Christmas Around The World - Greece - The British Hamper Company

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Christmas Around The World - Greece

27 Oct 2020

Having looked at how Ghana celebrates Christmas in our last stop, we head North East and travel 6740km to Greece to see how the Greeks celebrate Christmas.

Greece is often referred to as the 'Cradle of Western Civilisation' such was it's influence in ancient times.

It has a population of around 10-11 million and has evidence the people lived in the region as far back as 270,000 BC!

It has four land borders with Turkey, Albania, North Macedonia and Bulgaria, and has coastlines on the Ionian Sea, Mediterranean Sea, Sea of Crete and Aegean Sea.

So how does Greece celebrate Christmas?


Advent - December 25th (Also January 1st is when St Basil brings gifts, and the Epiphany is on the 6th January).

Religious Influence

Greek Orthodox

Christmas Tree Silhouette With Bokeh Light Effect

Photo by Tim Mossholder from Pexels


A traditional decoration is a shallow wooden bowl that has a piece of wire across the rim from which a sprig of basil wrapped around a wooden cross hangs.

To keep the basil alive, some water is kept in the bowl.

In Aristotelous Square in Thessaloniki, a giant Christmas tree and a sailing ship with three masts are erected.

Other big Greek cities like Athens also have large boat displays.

Many homes will have a decorated boat alongside a decorated Christmas tree.


On Christmas Eve, children (usually boys) will go 'Kalanda' (carol) singing. They sing in the streets, playing drums and triangles as they sing and sometimes carry a model boat decorated with gold-painted nuts (which is an old custom).

If people like their music then the children might receive money or some nuts, sweets or dried figs.

Once a day someone in the household, usually the mother, dips the basil covered cross into some holy water and then uses it to sprinkle the holy water in every room, which is meant to keep the 'Kallikantzaroi' (bad spirits) away.

These spirits come from the middle of the earth during the period between Christmas and the Epiphany, getting into people's houses through the chimney, and causing mischief like putting the fire out and making the milk go off.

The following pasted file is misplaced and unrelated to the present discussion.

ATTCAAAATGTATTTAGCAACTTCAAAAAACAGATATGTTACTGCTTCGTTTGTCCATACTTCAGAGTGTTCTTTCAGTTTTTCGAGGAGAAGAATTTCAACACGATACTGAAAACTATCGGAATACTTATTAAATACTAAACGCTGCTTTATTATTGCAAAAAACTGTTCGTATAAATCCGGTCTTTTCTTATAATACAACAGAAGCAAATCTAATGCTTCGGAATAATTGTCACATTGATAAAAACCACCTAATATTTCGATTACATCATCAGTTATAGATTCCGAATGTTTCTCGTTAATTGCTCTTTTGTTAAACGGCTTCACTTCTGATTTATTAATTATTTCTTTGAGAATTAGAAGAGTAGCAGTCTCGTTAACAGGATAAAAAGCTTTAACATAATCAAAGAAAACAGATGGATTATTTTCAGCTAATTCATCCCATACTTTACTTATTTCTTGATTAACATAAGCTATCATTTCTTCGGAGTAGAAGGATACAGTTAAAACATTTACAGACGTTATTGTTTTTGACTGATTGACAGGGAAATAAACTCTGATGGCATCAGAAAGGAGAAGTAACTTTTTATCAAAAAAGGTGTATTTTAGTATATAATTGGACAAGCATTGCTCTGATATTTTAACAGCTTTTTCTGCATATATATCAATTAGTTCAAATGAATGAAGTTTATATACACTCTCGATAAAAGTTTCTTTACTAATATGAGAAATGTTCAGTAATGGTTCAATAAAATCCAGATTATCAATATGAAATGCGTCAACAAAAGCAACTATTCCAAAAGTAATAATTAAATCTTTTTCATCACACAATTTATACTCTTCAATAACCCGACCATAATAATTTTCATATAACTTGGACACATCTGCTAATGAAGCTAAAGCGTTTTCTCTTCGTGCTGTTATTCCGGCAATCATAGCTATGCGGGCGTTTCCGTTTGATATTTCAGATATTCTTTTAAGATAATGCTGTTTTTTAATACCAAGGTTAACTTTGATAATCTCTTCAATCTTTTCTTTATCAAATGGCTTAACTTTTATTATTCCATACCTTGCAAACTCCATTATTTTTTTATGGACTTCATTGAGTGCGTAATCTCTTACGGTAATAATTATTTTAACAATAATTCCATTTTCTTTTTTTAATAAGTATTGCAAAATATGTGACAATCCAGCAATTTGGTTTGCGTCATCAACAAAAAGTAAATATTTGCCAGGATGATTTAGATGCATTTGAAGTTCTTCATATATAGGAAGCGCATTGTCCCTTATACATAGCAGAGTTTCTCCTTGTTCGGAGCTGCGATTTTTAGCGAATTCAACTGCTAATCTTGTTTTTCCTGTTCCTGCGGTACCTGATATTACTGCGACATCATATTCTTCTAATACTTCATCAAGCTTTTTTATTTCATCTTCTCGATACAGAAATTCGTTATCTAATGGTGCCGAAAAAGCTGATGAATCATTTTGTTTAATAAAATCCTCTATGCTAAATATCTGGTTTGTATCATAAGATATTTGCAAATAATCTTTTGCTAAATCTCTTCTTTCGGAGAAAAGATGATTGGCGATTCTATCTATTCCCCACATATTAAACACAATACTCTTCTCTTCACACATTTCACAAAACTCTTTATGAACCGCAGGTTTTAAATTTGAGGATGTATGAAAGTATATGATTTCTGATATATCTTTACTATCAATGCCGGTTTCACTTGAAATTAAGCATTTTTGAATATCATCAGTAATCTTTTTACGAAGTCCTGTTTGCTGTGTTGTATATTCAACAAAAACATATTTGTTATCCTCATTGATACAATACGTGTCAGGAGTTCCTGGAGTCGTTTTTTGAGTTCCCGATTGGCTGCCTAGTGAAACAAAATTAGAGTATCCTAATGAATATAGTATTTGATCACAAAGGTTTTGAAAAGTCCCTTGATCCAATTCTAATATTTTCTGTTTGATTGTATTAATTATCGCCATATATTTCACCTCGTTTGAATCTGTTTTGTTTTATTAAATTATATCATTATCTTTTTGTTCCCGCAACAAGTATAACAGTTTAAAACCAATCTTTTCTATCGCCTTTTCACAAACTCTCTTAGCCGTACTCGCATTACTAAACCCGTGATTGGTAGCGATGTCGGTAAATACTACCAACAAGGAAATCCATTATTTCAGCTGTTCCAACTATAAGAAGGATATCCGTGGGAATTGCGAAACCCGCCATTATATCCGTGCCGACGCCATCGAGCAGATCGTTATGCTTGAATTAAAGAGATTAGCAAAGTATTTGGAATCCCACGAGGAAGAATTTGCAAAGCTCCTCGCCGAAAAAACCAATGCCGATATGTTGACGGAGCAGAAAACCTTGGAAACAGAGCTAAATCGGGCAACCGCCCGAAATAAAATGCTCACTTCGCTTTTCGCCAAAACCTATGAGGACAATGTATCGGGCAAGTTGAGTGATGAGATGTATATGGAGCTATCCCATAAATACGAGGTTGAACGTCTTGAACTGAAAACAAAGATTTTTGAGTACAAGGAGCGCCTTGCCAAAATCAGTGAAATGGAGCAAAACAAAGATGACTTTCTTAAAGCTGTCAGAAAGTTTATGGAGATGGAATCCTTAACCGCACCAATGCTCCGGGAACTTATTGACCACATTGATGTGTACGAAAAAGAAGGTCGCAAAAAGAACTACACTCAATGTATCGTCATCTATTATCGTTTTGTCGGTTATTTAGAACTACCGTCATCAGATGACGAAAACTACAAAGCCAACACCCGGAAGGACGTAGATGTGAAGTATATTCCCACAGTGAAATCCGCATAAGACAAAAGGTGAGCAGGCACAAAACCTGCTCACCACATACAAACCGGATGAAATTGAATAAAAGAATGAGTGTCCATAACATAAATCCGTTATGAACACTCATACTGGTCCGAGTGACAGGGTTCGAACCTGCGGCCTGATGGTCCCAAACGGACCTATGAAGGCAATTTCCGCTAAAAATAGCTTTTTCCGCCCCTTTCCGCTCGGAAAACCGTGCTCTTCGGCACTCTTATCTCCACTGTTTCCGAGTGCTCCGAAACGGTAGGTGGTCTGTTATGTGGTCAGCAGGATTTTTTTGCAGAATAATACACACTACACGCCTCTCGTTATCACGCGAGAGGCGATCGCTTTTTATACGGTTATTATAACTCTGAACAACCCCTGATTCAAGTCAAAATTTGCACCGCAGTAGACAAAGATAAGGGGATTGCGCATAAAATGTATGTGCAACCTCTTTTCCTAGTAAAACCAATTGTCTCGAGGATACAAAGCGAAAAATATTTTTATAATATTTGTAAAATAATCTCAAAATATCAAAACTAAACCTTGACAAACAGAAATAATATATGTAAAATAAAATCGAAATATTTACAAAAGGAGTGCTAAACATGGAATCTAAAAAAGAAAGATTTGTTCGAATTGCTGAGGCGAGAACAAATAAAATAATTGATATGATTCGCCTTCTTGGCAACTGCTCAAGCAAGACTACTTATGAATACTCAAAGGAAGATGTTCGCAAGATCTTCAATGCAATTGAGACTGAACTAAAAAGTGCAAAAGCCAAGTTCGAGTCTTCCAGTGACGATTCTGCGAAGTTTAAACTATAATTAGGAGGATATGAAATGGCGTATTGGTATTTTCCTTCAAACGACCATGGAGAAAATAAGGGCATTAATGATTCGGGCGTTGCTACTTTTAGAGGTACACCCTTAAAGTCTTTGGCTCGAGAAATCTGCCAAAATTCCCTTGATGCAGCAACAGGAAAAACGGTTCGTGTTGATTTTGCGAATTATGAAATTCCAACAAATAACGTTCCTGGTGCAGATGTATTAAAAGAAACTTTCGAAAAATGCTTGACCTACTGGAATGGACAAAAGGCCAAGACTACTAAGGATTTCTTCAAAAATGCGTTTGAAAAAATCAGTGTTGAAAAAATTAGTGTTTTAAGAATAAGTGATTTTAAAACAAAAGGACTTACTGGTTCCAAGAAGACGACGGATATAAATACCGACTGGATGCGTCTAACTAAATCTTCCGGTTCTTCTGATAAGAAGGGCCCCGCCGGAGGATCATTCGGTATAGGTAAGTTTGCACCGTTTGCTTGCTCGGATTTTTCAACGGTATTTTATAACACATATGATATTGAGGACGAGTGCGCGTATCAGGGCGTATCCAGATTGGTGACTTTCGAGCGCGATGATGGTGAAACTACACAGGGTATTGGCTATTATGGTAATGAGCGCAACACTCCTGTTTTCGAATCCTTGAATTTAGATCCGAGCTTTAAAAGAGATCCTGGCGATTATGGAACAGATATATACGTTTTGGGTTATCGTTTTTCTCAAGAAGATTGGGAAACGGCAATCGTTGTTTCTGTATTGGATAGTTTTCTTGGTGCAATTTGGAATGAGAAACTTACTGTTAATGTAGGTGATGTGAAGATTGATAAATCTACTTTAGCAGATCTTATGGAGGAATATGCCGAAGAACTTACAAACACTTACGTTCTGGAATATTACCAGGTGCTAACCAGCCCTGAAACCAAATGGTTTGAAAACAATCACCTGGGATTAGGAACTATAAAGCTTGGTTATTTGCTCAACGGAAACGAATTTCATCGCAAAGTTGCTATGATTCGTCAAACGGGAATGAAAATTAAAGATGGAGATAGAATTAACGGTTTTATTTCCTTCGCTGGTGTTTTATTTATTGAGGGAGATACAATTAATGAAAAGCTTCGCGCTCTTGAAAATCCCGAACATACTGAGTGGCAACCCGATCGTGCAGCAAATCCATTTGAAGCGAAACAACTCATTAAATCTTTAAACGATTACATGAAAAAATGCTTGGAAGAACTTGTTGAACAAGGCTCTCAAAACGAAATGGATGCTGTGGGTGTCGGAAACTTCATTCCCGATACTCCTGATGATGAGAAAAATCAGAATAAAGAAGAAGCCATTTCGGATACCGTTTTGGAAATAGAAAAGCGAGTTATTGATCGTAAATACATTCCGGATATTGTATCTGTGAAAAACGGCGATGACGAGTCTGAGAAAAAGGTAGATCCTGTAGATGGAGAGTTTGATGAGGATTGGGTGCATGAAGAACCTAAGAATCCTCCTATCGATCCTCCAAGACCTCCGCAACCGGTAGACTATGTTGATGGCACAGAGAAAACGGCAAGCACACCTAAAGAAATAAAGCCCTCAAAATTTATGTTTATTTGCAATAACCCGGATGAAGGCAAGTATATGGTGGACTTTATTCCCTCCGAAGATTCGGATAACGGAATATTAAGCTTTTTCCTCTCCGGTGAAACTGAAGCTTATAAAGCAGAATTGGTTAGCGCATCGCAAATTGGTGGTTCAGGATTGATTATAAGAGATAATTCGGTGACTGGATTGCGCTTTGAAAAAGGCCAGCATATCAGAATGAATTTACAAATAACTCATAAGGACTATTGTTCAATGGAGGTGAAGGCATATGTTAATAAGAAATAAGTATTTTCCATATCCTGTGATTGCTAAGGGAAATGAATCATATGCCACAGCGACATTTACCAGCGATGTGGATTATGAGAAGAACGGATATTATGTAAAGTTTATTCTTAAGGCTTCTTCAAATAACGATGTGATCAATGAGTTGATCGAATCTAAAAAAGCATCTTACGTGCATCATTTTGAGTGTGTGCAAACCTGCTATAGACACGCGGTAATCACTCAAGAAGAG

Close Up Of A Log Fire That Is Burning

Photo by Lum3n from Pexels

Another way to keep them out is to keep a fire burning for the 12 days, which is especially effective if you burn your old shoes!

Many people will go to a midnight mass service which ends the advent fast.

Children are brought presents by Aghios Vassilis (St Basil) on the 1st January.

On the 6th January, the Epiphany, young men may dive into really cold bodies of water in an attempt to be the first to get a blessed cross that's thrown into the water. This cross is meant to bring luck for the year.

There is also lots of dancing, music, food and blessings of boat on the Epiphany.


Some people may fast over advent.

The main Christmas meal is usually pork or lamb that's been roasted with sides of spinach and cheese pie, various salads, and vegetables.

Four Baklava on a white plate topped with green pistachio nuts

Photo by Jamal Yahya from Pexels

Popular pastries during the holiday season include 'Baklava' (sweet pastry filled with chopped nuts and sweetened with honey or syrup), 'Threeples' (fried pastry), and 'Kataifi' (pastry made from shredded filo dough flavoured with nuts and cinnamon).

These are usually either eaten as breakfast or as starters.

A popular dessert after the Christmas meal is 'Melomakarono', which is an oblong shaped biscuit/cake made from flour, olive oil and honey, and then rolled in chopped walnuts.

Christopsomo is a round sweet bread flavoured with cinnamon, orange and cloves, with a cross shape on top, that is baked on Christmas Eve to be eaten on Christmas Day.

Our next stop takes us to Greenland to see how they celebrate Christmas.